Virginian Mark Christie is using his position on the Federal Energy Regulatory Commission as a national pulpit to preach a message of energy reliability doom, and he is being heard.
It helps that he is not alone in spreading the alarm. It also helps that he is basing his warning on actual instances of energy shortages, from Texas’s deadly experience two years ago to the problems in the Eastern United States just before Christmas 2022, which merely came close to catastrophe.
“The United States is heading for a very catastrophic situation in terms of reliability,” Christie told a United States Senate hearing May 4. “The arithmetic doesn’t work…This problem is coming. It’s coming quickly. The red lights are flashing.”
Christie joined the FERC panel in January 2021, after 17 years as a member (and often chairman) of Virginia’s energy regulator, the State Corporation Commission. Prior to that he had a career as a lawyer, lobbyist and then legal advisor to Virginia’s Republican state legislators.
This is not just a national debate, but also a Virginia debate. Virginia’s Governor Glenn Youngkin (R) 2022 Energy Plan and now Dominion Energy Virginia with its new integrated resource plan are sending the same message. They also warn that eliminating most or all fossil-fueled baseload generation rapidly and replacing it with wind and solar only is a recipe for failure.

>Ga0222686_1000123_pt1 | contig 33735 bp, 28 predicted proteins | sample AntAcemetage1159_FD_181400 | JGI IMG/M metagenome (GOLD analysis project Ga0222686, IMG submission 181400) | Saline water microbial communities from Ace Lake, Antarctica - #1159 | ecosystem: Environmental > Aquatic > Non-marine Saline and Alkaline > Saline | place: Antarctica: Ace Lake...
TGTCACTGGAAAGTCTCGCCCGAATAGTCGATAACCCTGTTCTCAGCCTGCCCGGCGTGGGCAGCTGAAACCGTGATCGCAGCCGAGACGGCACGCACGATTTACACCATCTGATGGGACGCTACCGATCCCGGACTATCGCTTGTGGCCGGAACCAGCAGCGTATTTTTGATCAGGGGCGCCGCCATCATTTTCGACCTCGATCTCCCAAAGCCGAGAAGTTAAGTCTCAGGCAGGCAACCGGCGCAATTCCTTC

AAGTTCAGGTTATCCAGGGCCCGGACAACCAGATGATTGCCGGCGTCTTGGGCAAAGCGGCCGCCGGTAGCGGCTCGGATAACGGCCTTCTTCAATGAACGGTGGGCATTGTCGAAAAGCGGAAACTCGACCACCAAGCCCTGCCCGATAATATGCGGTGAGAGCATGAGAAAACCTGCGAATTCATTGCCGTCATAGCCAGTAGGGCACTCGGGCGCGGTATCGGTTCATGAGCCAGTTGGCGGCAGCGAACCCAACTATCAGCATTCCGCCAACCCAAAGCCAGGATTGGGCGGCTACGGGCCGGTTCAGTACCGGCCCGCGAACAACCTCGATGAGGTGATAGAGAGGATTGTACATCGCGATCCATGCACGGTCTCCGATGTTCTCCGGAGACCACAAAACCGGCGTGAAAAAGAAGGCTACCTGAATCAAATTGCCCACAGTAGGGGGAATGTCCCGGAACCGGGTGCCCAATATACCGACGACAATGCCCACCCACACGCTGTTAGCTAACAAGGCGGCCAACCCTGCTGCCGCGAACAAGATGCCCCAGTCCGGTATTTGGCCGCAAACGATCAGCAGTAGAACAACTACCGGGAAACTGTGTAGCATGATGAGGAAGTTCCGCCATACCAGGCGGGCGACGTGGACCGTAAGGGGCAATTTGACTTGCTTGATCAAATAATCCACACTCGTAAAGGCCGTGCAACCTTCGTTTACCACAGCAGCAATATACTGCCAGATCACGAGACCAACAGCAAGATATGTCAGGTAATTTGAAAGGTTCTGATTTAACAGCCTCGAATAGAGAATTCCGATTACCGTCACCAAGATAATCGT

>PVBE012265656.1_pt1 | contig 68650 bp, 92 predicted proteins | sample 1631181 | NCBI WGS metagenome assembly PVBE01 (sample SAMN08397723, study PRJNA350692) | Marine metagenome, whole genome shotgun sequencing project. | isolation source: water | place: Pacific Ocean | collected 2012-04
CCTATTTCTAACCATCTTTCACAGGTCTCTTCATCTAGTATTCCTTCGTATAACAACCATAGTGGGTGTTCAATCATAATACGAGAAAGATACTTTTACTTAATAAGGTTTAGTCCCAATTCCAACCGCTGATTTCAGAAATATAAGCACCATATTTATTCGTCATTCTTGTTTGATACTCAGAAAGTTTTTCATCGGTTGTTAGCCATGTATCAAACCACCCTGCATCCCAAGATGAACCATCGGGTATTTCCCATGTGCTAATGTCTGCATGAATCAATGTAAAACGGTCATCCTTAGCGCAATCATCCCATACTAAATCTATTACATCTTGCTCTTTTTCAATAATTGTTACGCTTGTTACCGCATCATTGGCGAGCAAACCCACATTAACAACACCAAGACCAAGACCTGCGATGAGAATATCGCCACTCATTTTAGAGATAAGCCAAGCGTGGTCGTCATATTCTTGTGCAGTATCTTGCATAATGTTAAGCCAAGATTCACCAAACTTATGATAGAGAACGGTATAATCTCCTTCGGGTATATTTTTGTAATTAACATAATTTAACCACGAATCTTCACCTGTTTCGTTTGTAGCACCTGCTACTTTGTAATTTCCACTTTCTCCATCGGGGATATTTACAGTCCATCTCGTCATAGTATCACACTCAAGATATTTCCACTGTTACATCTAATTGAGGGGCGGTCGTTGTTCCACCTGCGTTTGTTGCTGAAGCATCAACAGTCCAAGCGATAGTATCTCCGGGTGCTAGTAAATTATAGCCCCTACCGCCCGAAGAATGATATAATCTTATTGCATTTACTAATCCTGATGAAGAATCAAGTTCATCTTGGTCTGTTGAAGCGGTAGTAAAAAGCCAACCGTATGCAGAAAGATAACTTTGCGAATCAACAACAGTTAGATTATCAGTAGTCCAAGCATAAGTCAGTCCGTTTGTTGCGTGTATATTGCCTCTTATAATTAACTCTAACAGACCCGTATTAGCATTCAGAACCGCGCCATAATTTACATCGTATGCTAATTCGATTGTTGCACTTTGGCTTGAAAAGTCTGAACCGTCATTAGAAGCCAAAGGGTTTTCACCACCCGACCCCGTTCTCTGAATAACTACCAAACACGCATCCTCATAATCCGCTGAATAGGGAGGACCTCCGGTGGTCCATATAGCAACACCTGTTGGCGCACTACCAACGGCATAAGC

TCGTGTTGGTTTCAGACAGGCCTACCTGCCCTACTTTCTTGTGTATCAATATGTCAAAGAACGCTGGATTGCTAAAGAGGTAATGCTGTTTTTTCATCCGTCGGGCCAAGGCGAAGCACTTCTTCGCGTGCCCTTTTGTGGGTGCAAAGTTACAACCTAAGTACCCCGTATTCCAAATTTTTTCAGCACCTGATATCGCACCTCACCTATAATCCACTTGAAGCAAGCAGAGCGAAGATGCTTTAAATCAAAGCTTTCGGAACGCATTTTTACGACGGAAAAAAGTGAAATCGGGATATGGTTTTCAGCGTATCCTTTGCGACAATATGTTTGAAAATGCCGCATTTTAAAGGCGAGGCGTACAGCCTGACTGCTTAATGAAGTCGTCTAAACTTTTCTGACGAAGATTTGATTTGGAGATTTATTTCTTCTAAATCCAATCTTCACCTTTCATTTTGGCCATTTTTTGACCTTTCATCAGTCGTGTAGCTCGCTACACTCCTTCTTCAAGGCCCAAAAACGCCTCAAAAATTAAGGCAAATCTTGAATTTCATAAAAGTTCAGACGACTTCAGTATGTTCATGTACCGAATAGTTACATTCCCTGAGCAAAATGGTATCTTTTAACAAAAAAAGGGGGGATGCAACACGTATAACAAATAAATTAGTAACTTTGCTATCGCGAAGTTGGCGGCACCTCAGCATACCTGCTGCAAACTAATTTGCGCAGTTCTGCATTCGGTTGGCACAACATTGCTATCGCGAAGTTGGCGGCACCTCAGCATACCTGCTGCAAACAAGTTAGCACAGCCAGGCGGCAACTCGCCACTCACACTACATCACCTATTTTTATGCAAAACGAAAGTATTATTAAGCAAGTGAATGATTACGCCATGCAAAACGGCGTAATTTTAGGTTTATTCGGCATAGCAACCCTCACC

And Christie isn’t alone. The other three FERC commissioners, two of them appointed by Democratic administrations, joined him in the message to the Senate. The uniformity of their views is the point that cannot be ignored, and you can watch the full hearing here. The Utility Dive coverage quoted the other commissioners extensively as well, but then ran to various advocates for intermittent renewable energy who proceeded to dispute that there is a problem or sought to blame it on fossil fuels.
Behind the argument is a February report from the regional PJM Interconnection transmission network, the largest such regional electricity sharing organization in the country. Quoting from the media release of the same date:
Energy policies and market forces already have, and could further expedite, the retirement of existing generation resources faster than new resources are able to come online. PJM’s analysis…indicates that there is up to 40 GW (gigawatts) at risk of retirement from economic and policy drivers by 2030. The report also highlights significant uncertainty around the pace of resource additions, which at current completion rates would be inadequate to maintain resource adequacy. The potential also exists for significant load growth in the future, driven by data center additions and electrification of transportation, heating and industry.
The coal, gas and nuclear plants disappearing are reliable baseload generators. They account for more than 20% of PJM’s entire power assets. Dominion’s entire generation portfolio is 21 gigawatts. While they are retiring, demand is expected to grow about 13 gigawatts. The replacements coming online, and coming online more slowly than the retirements, are weather dependent.